"Watson Works is in use [already]," he stressed, some relying on it more than others. "The call facilities management and work-space planning is heavily in use at IBM right now. Most of us--North America in particular--are still in shelter in place kind of roles. We don't have large workforces returning into the offices yet. Some scenarios around temperature monitoring are in place, as well as running a few pilots within context or at IBM. Some customers are setting up pilot environments, as they try to open up more and more. But planning-process flow-definition, curation of the right data so you can even make decisions on what to open, like our return to workplace advisor," are still basically inactive "at the moment."
Watson Works helps companies overcome COVID-19 challenges
Employee health prioritized: Watson Works gives companies evidence-based decisions about whether or not employees can or should return to the workplace. It notes when certain worksites or offices should remain closed. It uses current, multiple sources for analysis and collection of data. Included are facts--provided as updates to managers--regarding:
Local infection rates
Local infection trends
Employee test results
Employee and household health risks
Relaying information swiftly: Using Watson's Natural Language Processing (NLP) capabilities in virtual agents and apps, employers can give employees updates and
Provide their staff with quick answers on COVID-19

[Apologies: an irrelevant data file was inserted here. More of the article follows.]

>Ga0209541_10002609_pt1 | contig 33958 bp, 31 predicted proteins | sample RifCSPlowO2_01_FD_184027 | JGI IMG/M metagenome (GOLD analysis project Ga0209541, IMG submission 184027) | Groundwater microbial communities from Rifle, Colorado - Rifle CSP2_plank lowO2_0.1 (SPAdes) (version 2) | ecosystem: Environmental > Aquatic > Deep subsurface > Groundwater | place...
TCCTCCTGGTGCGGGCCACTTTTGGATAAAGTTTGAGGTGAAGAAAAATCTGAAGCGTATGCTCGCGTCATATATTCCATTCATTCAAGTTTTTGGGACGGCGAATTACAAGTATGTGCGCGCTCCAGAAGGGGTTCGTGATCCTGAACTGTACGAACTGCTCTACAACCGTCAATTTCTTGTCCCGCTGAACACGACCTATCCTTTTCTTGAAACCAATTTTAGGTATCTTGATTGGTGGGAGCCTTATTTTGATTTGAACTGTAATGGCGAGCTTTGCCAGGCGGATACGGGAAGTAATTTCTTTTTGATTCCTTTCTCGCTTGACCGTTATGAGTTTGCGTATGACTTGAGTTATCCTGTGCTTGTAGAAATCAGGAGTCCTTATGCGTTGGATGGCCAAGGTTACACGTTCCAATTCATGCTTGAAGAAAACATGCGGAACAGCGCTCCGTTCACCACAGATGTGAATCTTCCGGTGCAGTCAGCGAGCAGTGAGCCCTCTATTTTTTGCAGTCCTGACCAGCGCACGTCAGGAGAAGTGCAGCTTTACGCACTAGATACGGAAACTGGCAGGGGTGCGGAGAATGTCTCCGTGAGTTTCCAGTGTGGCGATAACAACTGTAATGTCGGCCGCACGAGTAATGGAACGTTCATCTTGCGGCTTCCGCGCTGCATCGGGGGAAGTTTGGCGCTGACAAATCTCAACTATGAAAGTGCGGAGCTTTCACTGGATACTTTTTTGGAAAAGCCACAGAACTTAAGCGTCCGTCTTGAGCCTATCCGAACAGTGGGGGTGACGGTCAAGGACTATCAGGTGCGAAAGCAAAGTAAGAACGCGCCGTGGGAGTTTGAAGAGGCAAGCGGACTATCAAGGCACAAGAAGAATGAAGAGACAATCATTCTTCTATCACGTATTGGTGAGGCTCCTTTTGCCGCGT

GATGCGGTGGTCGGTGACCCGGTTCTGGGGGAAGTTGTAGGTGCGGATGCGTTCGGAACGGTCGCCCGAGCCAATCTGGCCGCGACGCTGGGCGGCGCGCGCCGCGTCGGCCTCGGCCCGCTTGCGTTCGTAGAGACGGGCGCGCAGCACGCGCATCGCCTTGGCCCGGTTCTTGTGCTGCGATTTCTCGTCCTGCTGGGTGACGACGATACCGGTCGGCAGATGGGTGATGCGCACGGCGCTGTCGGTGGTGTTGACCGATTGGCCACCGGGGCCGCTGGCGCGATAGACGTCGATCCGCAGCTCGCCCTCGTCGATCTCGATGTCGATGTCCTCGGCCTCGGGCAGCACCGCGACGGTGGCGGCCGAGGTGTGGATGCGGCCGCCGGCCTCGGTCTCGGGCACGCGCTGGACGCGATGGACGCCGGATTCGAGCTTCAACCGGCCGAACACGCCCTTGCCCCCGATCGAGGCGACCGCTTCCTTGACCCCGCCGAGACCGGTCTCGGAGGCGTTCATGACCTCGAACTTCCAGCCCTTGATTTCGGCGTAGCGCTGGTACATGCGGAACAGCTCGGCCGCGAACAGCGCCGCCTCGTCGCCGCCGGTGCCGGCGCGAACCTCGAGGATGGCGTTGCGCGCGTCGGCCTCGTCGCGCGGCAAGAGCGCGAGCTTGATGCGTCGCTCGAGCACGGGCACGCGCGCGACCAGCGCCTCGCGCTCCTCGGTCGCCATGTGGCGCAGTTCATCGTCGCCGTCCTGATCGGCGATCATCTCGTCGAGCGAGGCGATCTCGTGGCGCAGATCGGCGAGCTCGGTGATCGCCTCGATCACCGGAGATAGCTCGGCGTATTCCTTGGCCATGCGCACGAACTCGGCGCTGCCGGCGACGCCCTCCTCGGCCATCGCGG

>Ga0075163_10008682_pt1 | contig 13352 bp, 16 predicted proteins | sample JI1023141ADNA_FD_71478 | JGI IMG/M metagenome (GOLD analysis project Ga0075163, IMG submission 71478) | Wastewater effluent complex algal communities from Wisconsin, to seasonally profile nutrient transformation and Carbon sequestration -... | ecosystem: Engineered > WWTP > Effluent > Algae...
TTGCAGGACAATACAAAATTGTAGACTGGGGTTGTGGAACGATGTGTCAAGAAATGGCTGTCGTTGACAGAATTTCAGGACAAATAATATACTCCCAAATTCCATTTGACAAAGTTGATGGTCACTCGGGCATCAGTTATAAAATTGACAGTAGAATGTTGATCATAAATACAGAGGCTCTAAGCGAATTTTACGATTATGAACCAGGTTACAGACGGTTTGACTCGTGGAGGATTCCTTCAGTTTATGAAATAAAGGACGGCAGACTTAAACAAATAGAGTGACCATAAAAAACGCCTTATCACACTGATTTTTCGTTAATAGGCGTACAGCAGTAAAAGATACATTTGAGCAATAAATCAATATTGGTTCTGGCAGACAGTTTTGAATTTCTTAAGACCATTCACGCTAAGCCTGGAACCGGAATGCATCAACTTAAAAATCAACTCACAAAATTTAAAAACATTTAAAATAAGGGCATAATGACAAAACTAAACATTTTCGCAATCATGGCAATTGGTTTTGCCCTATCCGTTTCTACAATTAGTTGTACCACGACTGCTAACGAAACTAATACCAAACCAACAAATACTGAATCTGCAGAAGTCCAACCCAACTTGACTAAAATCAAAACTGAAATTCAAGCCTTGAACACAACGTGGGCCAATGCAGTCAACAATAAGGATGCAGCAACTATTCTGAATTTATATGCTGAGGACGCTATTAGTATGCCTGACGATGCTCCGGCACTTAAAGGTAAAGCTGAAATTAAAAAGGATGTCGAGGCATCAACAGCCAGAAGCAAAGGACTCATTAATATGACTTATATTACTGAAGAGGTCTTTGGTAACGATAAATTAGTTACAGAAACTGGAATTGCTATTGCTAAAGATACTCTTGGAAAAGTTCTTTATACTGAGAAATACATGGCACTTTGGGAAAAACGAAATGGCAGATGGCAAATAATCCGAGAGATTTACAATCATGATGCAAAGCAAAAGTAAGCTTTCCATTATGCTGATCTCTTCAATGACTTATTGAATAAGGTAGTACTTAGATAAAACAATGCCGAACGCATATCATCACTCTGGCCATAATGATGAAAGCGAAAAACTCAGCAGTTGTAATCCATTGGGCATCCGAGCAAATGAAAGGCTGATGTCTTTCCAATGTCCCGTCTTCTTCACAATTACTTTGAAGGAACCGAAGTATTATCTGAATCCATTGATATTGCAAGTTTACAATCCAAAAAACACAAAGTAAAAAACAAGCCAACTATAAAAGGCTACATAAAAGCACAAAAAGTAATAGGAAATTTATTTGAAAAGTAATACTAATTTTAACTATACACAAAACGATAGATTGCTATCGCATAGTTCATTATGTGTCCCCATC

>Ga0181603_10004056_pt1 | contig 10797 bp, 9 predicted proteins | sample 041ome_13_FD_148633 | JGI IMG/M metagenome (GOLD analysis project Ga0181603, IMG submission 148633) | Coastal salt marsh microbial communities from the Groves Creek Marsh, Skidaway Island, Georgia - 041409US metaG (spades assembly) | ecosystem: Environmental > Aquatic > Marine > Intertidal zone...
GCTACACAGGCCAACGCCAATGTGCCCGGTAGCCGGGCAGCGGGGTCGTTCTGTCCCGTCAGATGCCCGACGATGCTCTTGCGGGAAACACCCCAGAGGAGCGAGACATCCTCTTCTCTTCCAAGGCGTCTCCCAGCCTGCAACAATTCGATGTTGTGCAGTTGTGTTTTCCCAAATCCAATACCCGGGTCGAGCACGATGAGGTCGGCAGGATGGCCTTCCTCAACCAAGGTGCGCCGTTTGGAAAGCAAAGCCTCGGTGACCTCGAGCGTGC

Provide their staff with quick answers to HR questions
Learn whether or not to report to work
Find out the best time to arrive at the office to avoid overcrowding
SEE: COVID-19: A guide and checklist for restarting your business (TechRepublic Premium)
Best practices of contact tracing: organizations receive assistance with support for care agents and contact tracers, which can conduct interviews and use multi-sourced information regarding who needs notification of potential exposure, use a secure system to document case-related information in a secure system. Recovering employees can be supported by trigger-case management workflows.
Address management of facilities, help ensure safety compliance and optimize space allocation: using real-time data from WiFi, cameras, Bluetooth beacons and mobile phones. It is collected
In a manner that protects and preserves employees' privacy
To help managers reallocate spaces quickly
To designate "no-go zones"
To arrange cleaning
To address monitor crowding
To ensure social distancing
To ensure mask wearing
"Quite frankly, what I think is going to be the way people are going to need to think as we manage our facilities and workplaces into the future," Yusuf said, "because we are not just going to go back to pre-pandemic. In my mind, we're going to shape our psyche. Being prepared, knowing how to manage our environments is the next thing."